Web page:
Scouting for Indians
31 January – 4 April 2004
in Gairloch Gardens
Organized and circulated by the Canadian Museum of Contemporary Photography, an affiliate of the National Gallery of Canada
Jeff Thomas is an Iroquois/Onondaga photographer and curator who now lives in Ottawa, Ontario. For several decades his work has investigated how Native peoples are represented in an urban context. In a recent website statement he wrote that very early on, while living in his hometown of Buffalo, New York, he questioned "why Iroquoian history was not being taught in my history class, especially since the city of Buffalo, New York, sits atop the former Buffalo Creek Reservation." Questions such as this one went unanswered. As a result he created his own photographic project that began to take shape in the early 1980s. This project examined the connections and discrepancies between historical depictions of Native peoples and modern Native identity.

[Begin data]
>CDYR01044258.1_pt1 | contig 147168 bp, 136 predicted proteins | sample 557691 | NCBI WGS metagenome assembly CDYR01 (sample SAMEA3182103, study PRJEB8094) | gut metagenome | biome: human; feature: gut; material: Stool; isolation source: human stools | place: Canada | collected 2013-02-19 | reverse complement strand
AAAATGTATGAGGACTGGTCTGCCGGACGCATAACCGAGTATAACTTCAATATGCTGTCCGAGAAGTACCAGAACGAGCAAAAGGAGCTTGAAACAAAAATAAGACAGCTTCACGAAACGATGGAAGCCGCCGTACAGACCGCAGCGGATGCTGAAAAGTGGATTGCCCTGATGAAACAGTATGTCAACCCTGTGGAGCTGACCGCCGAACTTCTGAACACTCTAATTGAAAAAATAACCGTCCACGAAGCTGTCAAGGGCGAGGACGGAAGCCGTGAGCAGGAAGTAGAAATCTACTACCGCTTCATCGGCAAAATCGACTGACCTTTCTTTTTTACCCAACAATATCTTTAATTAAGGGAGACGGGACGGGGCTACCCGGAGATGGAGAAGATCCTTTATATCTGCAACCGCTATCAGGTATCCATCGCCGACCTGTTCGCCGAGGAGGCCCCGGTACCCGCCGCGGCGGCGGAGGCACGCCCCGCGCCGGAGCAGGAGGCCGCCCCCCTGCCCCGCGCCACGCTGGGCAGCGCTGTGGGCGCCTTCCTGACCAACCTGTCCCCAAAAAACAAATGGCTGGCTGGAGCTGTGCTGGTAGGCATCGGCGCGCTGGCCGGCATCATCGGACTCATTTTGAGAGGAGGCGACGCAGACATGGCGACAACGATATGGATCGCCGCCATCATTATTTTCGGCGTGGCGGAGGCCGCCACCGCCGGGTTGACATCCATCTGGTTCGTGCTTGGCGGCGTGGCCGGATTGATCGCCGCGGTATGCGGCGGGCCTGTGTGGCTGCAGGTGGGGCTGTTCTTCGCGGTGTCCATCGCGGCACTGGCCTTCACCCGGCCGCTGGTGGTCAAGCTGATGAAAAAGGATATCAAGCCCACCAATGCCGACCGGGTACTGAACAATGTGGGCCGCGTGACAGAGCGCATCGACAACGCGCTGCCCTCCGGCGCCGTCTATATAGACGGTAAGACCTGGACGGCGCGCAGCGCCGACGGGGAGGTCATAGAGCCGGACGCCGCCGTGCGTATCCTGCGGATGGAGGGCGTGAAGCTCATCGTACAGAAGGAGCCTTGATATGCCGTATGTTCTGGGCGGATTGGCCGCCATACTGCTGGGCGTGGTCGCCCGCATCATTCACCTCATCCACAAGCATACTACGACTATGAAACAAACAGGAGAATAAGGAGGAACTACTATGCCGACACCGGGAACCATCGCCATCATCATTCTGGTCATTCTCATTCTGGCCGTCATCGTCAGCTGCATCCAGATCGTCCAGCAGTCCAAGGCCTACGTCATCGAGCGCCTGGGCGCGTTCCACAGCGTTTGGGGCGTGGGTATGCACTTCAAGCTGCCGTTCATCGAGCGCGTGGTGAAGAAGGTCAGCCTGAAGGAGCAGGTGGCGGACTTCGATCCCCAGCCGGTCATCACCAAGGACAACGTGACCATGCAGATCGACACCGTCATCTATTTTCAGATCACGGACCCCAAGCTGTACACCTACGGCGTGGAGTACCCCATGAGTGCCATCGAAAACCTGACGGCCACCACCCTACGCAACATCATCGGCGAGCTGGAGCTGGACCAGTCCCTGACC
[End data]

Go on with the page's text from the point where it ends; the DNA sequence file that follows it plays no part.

Throughout his career, Thomas has presented the image of the Indian as one that is constantly being defined. In this exhibition he continues to seek out examples of aboriginal people that exist in city statues and monuments. It seems to Thomas that Indians are everywhere and nowhere, real and not real; they peer out from shadowy architectural recesses and gaze quietly over the wide expanses of rivers. Modern Indians, however, do not conform to the stereotypical portrayals wearing buckskin clothing and feathered headdresses often seen in urban monuments. Clothed in contemporary garb, these Indians are, in a sense, invisible, and must be framed, photographed and placed within new contexts to convey the complexity of their position within contemporary society.
Seen together in Scouting for Indians, Thomas’s photographs question commonly held ideas of authority and history, and the narrow, often exclusive parameters in which these notions become formed and solidified.